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I'm writing a webapp using Zend framework and a homebrew widget system. Every widget has a controller and can choose to render one of many views if it chooses. This really helps us modularize and reconfigure and reuse the widgets anywhere on the site.

The Problem is that the views of each widget contain their own JS and CSS code, which leads to very messy HTML code when the whole page is put together. You get pockets of style and script tags everywhere. This is bad for a lot of different reasons as I'm sure you know, but it has a profound effect on our SEO as well.

Several solutions that I've been able to come up with:

  1. Separate the CSS and JS of every view of every widget into its own file - this has serious drawbacks for load times (many more resources have to be loaded separately) and it makes coding very difficult as now you have to have 3-4 files open just to edit a widget.

  2. combine the all the widget CSS into a single file (same with JS) - would also lead to a massive load when someone enters the site, mixes up the CSS and the JS for all widgets so it's harder to keep track of them, and other problems that I'm sure you can think of.

  3. Create a system that uses method 1 (separate CSS and JS for every widget), when delivering the page, stitches all CSS and JS together. This obviously needs more processing time and of course the creation of such a system, etc.

My Question is what you guys think of these solutions or if there are pre-existing solutions that you know of (or any tech that might help) solve this problem. I really appreciate all of your thoughts and comments!!

Thanks guys,


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3 Answers 3

up vote 1 down vote accepted

I would definitely go for the third method. You get the flexibility of separation described in the first method, but you gain the ability to finetune the performance of your application (as pointed out by Pointy ..).

All you need is some central registry system (a class) which you use to keep track of what stylesheets need to be loaded.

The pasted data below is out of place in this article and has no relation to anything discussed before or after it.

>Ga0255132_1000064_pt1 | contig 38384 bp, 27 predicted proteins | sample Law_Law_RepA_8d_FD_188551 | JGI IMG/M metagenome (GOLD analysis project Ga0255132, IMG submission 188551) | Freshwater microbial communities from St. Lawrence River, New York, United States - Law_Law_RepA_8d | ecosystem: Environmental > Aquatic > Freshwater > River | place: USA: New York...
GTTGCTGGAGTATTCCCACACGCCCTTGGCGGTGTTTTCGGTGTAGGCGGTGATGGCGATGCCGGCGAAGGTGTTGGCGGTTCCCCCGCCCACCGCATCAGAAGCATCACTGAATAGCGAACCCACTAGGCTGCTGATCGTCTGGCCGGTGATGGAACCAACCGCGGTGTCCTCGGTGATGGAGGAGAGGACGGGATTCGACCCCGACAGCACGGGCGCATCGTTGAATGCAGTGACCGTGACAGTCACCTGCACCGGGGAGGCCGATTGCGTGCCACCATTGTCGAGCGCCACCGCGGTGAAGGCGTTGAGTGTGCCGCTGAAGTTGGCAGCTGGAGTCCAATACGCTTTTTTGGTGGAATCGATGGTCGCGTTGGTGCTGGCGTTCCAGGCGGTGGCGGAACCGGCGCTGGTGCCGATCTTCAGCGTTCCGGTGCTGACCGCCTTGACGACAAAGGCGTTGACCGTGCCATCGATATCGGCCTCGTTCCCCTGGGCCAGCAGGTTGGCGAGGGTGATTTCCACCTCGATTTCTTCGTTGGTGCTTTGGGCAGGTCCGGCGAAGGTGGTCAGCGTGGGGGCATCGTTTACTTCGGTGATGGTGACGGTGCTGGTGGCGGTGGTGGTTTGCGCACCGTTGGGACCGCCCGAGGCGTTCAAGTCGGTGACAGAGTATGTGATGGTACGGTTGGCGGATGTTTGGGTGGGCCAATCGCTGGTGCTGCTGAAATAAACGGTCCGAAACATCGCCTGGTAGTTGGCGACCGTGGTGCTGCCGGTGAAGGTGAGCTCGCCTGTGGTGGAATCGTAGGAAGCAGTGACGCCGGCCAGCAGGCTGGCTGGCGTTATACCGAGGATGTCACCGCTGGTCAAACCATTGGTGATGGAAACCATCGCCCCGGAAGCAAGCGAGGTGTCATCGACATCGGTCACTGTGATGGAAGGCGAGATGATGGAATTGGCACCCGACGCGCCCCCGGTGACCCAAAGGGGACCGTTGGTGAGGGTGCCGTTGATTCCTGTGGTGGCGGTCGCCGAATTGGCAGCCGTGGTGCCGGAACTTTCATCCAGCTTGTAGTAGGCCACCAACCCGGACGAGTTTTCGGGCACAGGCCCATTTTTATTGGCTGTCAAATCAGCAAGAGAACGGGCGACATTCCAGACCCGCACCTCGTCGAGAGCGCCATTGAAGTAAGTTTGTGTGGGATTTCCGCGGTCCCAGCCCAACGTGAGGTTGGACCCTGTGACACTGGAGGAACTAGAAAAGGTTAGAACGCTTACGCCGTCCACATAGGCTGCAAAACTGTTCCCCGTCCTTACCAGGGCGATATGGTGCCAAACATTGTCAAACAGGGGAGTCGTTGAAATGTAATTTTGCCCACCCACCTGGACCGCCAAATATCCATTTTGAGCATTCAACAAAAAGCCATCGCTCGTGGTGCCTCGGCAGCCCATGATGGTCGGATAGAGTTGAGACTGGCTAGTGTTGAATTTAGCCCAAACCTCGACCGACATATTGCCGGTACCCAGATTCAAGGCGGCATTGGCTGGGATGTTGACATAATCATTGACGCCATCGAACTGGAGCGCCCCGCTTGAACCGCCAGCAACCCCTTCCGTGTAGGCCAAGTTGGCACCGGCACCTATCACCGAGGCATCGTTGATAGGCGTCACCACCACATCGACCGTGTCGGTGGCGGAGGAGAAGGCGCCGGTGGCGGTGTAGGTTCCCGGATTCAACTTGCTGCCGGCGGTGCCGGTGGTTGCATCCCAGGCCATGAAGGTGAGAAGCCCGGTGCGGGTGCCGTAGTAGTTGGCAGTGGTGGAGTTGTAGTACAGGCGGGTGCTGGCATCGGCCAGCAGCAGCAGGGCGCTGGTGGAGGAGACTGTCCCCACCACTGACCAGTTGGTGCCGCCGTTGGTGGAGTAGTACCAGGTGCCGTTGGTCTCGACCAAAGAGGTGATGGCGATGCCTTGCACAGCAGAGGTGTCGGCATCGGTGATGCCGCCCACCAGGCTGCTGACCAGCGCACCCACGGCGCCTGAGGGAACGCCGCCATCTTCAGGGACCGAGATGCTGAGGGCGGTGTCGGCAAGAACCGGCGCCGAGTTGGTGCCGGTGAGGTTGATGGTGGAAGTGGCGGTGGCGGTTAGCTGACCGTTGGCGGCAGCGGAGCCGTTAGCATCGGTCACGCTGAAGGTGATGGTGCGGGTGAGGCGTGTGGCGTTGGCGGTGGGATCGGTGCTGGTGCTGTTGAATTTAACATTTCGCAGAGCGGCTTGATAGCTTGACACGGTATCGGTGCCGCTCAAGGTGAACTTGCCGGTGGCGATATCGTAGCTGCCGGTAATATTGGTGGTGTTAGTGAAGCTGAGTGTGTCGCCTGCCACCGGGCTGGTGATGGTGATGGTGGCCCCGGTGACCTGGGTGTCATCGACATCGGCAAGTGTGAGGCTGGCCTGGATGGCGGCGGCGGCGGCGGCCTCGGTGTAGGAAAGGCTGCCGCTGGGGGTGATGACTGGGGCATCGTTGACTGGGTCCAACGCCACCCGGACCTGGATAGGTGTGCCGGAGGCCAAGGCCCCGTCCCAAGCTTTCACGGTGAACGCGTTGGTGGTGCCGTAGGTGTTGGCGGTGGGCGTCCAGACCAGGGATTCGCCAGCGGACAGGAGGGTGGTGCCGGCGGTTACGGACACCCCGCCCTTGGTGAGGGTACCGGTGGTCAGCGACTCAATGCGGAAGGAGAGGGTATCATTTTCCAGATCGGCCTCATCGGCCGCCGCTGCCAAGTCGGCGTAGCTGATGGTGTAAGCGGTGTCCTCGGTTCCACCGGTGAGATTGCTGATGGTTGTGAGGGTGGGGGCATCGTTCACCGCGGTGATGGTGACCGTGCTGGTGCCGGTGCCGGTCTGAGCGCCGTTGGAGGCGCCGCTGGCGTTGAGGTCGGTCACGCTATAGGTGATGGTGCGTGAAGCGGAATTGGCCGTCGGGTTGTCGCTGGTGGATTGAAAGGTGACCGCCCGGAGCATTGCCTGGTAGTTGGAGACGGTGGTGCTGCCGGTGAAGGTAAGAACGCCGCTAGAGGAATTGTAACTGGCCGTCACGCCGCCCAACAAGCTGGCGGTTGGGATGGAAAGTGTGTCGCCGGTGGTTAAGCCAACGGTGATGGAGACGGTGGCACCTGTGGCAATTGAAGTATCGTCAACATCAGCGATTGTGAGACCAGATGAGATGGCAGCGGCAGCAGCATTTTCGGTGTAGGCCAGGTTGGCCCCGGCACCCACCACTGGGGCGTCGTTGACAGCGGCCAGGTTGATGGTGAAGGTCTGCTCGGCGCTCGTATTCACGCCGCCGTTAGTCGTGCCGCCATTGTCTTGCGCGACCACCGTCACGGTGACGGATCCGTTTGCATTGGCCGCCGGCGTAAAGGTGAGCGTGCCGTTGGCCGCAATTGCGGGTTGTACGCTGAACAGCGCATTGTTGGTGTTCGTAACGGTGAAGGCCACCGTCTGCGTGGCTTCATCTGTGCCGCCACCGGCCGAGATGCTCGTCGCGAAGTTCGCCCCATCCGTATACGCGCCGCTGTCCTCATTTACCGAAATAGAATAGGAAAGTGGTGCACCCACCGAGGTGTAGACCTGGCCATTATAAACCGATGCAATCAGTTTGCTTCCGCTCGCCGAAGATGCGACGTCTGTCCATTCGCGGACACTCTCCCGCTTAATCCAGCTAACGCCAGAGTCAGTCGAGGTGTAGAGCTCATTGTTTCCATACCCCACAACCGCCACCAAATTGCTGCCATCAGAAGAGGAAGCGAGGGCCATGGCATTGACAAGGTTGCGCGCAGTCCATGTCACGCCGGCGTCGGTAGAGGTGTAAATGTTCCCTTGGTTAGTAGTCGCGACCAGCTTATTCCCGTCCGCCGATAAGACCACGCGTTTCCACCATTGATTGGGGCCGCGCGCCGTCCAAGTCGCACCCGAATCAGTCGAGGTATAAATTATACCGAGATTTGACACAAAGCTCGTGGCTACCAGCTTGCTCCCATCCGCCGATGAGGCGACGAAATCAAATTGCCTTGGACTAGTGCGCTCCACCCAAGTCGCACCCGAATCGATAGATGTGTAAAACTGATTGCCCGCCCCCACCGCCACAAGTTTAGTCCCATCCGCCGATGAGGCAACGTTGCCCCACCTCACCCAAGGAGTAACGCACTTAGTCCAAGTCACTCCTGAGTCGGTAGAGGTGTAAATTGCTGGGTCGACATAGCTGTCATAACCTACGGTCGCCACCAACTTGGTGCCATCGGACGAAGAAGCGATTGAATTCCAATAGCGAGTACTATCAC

In addition, you could add a trigger (a method) to this class so that the code which handles the caching can track if the concatenated stylesheet needs to be rebuild.

if (Styles::cache_needs_update()) {
  // rebuild (concatenate) stylesheet and save in cache

To go even further, one could also concatenate stylesheets by module or some other kind of grouping criterium. When there's a lot of stylesheets (or js files) these concatenated groups of stylesheets can then be cached separately.

The above code samples would become something like


if (Styles::cache_needs_update('group_name')) {
  // rebuild (concatenate) stylesheet for this 'group_name' and save in cache
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With method 2, you'll be able to take advantage of browser caching. If appropriate, if the site has a "front door" entry page with nav etc. and no need of the widget library, you can pre-load the CSS and JS for the other pages after the landing page loads.

If you run your JS through something like YUICompressor and then make sure the server gzips JS and CSS files, you're really not talking about that much stuff unless you're code is really flabby. If you leverage a library that's hosted at a reliable site like Google's API repository, then you can probably keep your own code smaller. (I don't know anything about Zend, so that may or may not be relevant.)

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Not sure if this is possible in PHP, but if you are able to defer the transfer of the page until the page has been processed;

  • have each widget register its inclusion on the page using some static method
  • place a hook in the rendering pipeline that reads and concatenates all the needed resources for the included widgets
  • modify the response to include the resources
  • send the response to the client
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